If you started your business back in the 20th century, your staff was almost always in-house, working in cubicles, and available for whatever business needs the company required. Now, with the technological tsunami called global high-speed internet, you've looked around to see your competition has let their employees work from home in an easier, more affordable way.
Remote working has shown healthy growth with an 80 percent increase in telecommuting employees from 2005 to 2012. But what does it take to manage a successful remote team? Freelancers Union and Intuit analysis both show that the percentage of people working remotely in the US is heading to 40 percent by 2020.
So, how do you begin your transition to a remote team? Here are the steps you'll go through before you can bring your startup into the 21st century.
Many modern companies have several distributed teams already. Benefits are numerous, distributed teams can work on projects around the clock, and they are easier to train and retain, mostly because you don’t require them to relocate.
Also, you can find competitive talent in less competitive markets. It's cost-effective and beneficial at the same time. Not to mention it benefits the environment.
Make a Transition
If you have in-house employee and you want to switch them to remote work, trying to convince them that working remotely is good and rewarding is simply not going to work. Sharing the larger goals of the company and providing them with the assistance they need to transition into remote positions will be important.
When hiring additional staff, you should strive to build the team with people who really buy the idea of remote work. If they need guidance, that’s okay. If they need you to persuade them to do it, don’t go that path.
A common question for remote team managers is: Do you have roles in your remote team? Of course you do. This is, perhaps, the most important aspect of managing remote workers. An effective transition requires a commitment to understanding roles and responsibilities.
The best way to achieve this is to delegate different aspects of the transition to different managers. There should be a manager who coordinates the big picture effort, one who handles in-house issues, one who handles the technological end, and one whose sole job is to construct the remote team.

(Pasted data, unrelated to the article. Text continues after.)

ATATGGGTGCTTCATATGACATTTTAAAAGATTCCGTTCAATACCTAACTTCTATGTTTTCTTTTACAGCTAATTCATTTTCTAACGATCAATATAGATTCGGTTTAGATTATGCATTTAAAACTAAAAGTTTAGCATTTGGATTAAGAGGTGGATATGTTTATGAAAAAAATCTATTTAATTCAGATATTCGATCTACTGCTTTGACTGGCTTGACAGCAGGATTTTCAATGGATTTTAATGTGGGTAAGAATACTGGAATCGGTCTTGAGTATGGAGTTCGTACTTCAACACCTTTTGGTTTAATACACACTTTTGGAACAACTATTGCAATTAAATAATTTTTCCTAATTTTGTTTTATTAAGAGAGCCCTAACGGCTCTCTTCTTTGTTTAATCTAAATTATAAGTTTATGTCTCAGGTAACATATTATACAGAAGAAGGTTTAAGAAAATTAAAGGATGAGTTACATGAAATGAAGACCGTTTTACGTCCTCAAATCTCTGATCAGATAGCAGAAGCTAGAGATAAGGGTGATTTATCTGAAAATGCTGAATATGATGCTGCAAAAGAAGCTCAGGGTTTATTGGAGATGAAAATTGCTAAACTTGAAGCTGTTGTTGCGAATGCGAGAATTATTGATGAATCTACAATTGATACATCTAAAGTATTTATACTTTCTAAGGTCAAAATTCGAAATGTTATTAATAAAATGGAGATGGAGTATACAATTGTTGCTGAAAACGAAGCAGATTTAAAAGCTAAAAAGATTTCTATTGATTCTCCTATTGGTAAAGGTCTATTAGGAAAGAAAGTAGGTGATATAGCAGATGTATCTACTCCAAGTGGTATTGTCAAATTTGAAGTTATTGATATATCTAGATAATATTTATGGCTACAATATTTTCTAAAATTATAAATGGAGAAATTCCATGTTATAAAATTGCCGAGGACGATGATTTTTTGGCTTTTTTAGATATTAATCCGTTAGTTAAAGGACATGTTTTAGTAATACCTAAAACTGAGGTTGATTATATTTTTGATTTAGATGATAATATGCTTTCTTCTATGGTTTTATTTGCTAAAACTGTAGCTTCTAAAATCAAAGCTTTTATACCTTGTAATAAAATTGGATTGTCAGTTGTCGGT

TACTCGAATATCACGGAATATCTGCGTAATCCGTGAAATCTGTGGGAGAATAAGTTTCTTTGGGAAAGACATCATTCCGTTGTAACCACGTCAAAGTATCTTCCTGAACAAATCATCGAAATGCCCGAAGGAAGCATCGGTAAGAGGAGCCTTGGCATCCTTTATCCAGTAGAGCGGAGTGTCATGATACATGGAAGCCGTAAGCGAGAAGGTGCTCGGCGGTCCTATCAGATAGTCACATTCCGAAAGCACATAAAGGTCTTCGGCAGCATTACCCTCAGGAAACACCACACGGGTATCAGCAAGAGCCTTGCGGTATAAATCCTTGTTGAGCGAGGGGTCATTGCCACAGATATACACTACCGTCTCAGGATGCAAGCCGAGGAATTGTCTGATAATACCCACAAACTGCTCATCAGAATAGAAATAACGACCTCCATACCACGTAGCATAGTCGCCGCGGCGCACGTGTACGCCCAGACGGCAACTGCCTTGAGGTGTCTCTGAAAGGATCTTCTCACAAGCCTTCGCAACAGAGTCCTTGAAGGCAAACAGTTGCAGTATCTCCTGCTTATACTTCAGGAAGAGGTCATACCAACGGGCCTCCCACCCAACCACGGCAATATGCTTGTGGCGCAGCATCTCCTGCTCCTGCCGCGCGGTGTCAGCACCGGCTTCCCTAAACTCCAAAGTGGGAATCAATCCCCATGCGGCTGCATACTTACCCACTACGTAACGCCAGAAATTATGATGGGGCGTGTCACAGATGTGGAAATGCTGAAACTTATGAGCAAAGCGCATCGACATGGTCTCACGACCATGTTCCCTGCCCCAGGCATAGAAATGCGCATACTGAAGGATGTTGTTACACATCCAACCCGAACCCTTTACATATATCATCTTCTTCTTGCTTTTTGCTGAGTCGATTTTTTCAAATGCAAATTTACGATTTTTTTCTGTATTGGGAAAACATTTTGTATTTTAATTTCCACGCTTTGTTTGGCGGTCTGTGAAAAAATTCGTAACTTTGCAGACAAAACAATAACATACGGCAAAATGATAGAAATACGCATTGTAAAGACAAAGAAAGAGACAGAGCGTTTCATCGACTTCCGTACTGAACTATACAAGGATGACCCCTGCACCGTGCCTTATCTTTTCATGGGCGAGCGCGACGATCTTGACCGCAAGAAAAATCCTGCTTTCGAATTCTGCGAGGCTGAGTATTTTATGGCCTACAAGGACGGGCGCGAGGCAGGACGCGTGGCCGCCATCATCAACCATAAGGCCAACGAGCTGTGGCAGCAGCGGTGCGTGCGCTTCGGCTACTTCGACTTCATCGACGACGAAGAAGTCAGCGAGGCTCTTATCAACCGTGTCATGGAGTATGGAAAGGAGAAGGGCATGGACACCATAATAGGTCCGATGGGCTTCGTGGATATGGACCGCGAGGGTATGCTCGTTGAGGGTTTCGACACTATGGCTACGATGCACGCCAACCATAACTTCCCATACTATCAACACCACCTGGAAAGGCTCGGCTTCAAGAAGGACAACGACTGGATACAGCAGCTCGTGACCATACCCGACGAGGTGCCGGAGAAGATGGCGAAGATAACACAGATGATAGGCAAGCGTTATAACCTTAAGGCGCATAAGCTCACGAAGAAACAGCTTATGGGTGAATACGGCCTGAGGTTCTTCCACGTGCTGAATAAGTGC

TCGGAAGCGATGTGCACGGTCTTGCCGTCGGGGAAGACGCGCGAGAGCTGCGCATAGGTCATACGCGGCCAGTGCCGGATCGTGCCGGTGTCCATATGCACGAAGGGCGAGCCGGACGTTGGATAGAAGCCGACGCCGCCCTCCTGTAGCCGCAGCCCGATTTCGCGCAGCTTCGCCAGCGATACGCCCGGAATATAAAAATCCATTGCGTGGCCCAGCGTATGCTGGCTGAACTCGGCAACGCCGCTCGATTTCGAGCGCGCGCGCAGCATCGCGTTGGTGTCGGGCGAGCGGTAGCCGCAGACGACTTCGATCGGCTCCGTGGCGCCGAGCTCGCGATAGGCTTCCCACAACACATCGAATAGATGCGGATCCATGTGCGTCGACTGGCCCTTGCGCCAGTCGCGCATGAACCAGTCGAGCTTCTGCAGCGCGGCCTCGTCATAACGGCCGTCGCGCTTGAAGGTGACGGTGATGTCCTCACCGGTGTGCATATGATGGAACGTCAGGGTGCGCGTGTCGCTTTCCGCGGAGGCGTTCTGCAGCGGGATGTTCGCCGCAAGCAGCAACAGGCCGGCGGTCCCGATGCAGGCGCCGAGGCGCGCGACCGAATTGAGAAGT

Sure, you might be able to handle it all yourself. Then again, you might be able to walk in front of a moving bus and live. But why would you want to try either?
Change is typically easier if those affected have a clear picture of the objective. Having the entire transition plan written down explaining why the transition is occurring and explain where everyone will stand in the new structure will go a long way in making things run smoothly.
In distributed teams, knowledge transfers have to be consistent. Invest your time in creating guides and build a culture of standard operating procedures for everything that you do.
As with in-house workers, remote employees require the same time investment in getting to know them. Personal connections are extremely important in order to build present coworkers, and it can give you a more realistic image of expectations and missed expectations.
You will never be able to conform the culture and work ethics of every team you build. Instead, strive to allow each team to create their own working culture and share their experiences with one another. You'll quickly see them adopting things that have proven to be beneficial, which is extremely rewarding.
Communication in distributed teams is tough, no matter how good the tools the use. Make sure you explain the plans in details, and never be lazy about it.
Use email for this as rare as you can – a message can easily get lost in the fray. Try to get your employees on the phone and dedicate your time to this effort. It may seem time-consuming but what’s even more time-consuming is repetition when the team isn't on the same page.
The key to getting your new remote team to work together toward the common cultural goal of a better product is the building of trust among teammates. Company culture can take years to coalesce, so expecting a slew of new workers thousands of miles away to suddenly fall on their sword for you is a bold assumption. Nonetheless, you must try to succeed.
While building a trusting environment, keep in mind that all the trust building tricks in the world won’t compensate for people who don’t like each other. The responsibility for the success or failure of this remote cultural outpost will fall in large part on whoever is hiring new team members.
63 percent of remote workers claim that they are more productive outside the office. That said, adapting the tools and managing techniques to your distributed teams can make the distributed team even more productive than in-house employees.
Work Like a Remote Team
Transitioning from an exclusively in-house environment to one where entire teams are remotely located is one that takes a clear understanding of the need, along with careful planning, patience and laser focus.
Even teams sitting together in one office should try to work like distributed teams – with clear goals, organized roles, meticulously chosen tools, boosted creativity and individualism. If done right it could be the best decision you ever made.